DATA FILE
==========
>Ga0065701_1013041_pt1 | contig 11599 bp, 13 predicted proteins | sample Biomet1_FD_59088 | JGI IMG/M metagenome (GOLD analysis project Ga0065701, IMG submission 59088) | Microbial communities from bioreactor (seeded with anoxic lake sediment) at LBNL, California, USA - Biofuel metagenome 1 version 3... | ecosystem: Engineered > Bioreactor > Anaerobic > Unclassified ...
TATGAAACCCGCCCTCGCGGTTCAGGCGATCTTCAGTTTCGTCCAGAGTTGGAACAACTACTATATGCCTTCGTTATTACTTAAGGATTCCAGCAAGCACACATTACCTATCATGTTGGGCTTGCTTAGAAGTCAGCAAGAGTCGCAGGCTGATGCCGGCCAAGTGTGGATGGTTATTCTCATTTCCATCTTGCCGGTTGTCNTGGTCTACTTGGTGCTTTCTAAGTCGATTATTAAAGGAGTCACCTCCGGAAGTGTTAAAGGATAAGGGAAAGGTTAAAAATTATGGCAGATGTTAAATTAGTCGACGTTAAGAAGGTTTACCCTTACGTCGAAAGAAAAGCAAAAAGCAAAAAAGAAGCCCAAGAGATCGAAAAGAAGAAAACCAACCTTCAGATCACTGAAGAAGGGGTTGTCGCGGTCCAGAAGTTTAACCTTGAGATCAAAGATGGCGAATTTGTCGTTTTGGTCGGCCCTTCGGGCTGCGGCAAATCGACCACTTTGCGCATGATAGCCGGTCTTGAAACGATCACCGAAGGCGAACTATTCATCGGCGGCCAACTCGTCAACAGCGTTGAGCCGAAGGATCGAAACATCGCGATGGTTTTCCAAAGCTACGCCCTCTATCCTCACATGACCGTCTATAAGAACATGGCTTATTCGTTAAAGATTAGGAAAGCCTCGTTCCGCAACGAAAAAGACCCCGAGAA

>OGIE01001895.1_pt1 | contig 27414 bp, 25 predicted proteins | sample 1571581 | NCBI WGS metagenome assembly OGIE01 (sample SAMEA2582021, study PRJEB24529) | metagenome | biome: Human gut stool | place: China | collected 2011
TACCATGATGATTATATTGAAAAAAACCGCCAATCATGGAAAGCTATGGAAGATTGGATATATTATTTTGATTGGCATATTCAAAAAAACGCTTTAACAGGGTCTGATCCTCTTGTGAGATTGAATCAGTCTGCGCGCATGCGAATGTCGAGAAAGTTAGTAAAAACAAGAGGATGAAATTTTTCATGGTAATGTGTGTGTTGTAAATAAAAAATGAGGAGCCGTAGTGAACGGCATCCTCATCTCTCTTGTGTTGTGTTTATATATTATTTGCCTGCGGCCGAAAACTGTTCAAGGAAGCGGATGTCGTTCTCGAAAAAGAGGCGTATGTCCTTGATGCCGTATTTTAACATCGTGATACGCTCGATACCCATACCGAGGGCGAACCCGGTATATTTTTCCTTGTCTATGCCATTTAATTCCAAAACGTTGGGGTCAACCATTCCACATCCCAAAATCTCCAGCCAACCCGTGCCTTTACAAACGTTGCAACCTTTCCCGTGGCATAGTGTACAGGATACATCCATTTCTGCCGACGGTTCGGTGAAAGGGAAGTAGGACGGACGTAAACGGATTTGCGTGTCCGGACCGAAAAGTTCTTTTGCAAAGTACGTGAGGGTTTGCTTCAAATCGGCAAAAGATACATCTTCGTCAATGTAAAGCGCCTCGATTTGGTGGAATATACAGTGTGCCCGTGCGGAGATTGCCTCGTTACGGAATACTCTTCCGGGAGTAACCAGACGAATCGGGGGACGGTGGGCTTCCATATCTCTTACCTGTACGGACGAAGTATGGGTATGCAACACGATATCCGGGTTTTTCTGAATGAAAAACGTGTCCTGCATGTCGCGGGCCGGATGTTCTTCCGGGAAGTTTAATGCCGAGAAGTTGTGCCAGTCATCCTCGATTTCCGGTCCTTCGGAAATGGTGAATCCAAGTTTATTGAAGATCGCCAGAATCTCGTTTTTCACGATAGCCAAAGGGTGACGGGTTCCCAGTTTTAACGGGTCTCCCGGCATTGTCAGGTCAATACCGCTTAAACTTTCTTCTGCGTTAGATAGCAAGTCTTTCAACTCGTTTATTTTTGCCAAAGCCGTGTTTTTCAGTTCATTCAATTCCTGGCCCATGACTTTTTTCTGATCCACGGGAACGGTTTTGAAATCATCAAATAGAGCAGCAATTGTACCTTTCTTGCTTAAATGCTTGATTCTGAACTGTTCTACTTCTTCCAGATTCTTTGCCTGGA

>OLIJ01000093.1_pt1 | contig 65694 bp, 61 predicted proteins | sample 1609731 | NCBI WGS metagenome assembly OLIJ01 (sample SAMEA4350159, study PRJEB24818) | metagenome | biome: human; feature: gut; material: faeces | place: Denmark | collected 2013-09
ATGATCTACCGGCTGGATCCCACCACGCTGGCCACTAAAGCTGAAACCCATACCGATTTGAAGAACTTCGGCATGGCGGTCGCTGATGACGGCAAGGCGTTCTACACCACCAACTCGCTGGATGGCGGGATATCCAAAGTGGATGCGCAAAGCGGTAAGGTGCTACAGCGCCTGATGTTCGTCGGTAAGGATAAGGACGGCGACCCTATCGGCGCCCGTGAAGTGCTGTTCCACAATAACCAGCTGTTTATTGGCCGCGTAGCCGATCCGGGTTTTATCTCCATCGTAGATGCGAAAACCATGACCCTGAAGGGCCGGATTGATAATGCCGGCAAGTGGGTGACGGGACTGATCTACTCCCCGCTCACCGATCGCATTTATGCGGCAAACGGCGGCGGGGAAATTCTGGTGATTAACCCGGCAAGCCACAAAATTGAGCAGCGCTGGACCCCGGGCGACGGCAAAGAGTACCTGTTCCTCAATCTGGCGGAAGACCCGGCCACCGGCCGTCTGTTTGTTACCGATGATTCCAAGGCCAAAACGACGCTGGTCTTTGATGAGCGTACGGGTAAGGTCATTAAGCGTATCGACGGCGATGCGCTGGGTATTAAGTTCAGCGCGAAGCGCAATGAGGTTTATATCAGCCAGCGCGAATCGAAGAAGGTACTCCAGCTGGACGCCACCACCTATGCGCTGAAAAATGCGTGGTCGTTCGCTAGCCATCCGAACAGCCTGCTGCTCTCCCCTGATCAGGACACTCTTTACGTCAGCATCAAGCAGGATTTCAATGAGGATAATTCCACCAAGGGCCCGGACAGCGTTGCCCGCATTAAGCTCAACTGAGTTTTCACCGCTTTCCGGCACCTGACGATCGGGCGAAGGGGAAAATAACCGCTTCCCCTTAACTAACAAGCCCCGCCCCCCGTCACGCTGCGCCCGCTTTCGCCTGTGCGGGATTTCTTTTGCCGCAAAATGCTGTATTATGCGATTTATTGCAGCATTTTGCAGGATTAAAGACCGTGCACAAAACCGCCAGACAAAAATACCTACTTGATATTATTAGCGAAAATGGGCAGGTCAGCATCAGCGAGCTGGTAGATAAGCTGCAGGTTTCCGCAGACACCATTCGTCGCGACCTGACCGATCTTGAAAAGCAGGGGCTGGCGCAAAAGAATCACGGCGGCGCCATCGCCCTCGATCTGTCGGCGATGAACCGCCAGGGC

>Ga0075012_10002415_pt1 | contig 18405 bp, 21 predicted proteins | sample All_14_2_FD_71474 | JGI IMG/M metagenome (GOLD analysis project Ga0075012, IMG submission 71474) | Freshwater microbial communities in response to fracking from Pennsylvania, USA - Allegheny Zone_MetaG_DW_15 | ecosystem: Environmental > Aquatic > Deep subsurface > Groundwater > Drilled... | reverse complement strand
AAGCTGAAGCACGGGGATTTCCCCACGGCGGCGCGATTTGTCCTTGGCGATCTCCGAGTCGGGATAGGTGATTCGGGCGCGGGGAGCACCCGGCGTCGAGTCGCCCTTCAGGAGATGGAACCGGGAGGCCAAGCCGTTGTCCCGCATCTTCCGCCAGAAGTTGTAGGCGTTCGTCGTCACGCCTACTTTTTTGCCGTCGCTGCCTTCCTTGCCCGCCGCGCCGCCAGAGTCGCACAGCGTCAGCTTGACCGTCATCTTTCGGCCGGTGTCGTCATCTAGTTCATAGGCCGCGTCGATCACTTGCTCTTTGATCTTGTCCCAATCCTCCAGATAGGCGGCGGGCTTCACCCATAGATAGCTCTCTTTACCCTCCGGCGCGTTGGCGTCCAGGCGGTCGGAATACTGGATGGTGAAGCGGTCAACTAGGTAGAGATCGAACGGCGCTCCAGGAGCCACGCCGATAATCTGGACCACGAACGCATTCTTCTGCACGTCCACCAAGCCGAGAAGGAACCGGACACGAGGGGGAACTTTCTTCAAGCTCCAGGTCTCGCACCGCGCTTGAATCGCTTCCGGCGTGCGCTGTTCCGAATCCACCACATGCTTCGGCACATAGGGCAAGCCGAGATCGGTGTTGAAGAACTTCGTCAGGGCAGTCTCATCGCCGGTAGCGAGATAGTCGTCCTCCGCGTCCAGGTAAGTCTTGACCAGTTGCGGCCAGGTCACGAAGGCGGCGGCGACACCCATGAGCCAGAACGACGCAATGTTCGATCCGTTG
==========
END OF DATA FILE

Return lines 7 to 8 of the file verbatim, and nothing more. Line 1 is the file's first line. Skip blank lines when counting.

>Ga0075012_10002415_pt1 | contig 18405 bp, 21 predicted proteins | sample All_14_2_FD_71474 | JGI IMG/M metagenome (GOLD analysis project Ga0075012, IMG submission 71474) | Freshwater microbial communities in response to fracking from Pennsylvania, USA - Allegheny Zone_MetaG_DW_15 | ecosystem: Environmental > Aquatic > Deep subsurface > Groundwater > Drilled... | reverse complement strand
AAGCTGAAGCACGGGGATTTCCCCACGGCGGCGCGATTTGTCCTTGGCGATCTCCGAGTCGGGATAGGTGATTCGGGCGCGGGGAGCACCCGGCGTCGAGTCGCCCTTCAGGAGATGGAACCGGGAGGCCAAGCCGTTGTCCCGCATCTTCCGCCAGAAGTTGTAGGCGTTCGTCGTCACGCCTACTTTTTTGCCGTCGCTGCCTTCCTTGCCCGCCGCGCCGCCAGAGTCGCACAGCGTCAGCTTGACCGTCATCTTTCGGCCGGTGTCGTCATCTAGTTCATAGGCCGCGTCGATCACTTGCTCTTTGATCTTGTCCCAATCCTCCAGATAGGCGGCGGGCTTCACCCATAGATAGCTCTCTTTACCCTCCGGCGCGTTGGCGTCCAGGCGGTCGGAATACTGGATGGTGAAGCGGTCAACTAGGTAGAGATCGAACGGCGCTCCAGGAGCCACGCCGATAATCTGGACCACGAACGCATTCTTCTGCACGTCCACCAAGCCGAGAAGGAACCGGACACGAGGGGGAACTTTCTTCAAGCTCCAGGTCTCGCACCGCGCTTGAATCGCTTCCGGCGTGCGCTGTTCCGAATCCACCACATGCTTCGGCACATAGGGCAAGCCGAGATCGGTGTTGAAGAACTTCGTCAGGGCAGTCTCATCGCCGGTAGCGAGATAGTCGTCCTCCGCGTCCAGGTAAGTCTTGACCAGTTGCGGCCAGGTCACGAAGGCGGCGGCGACACCCATGAGCCAGAACGACGCAATGTTCGATCCGTTG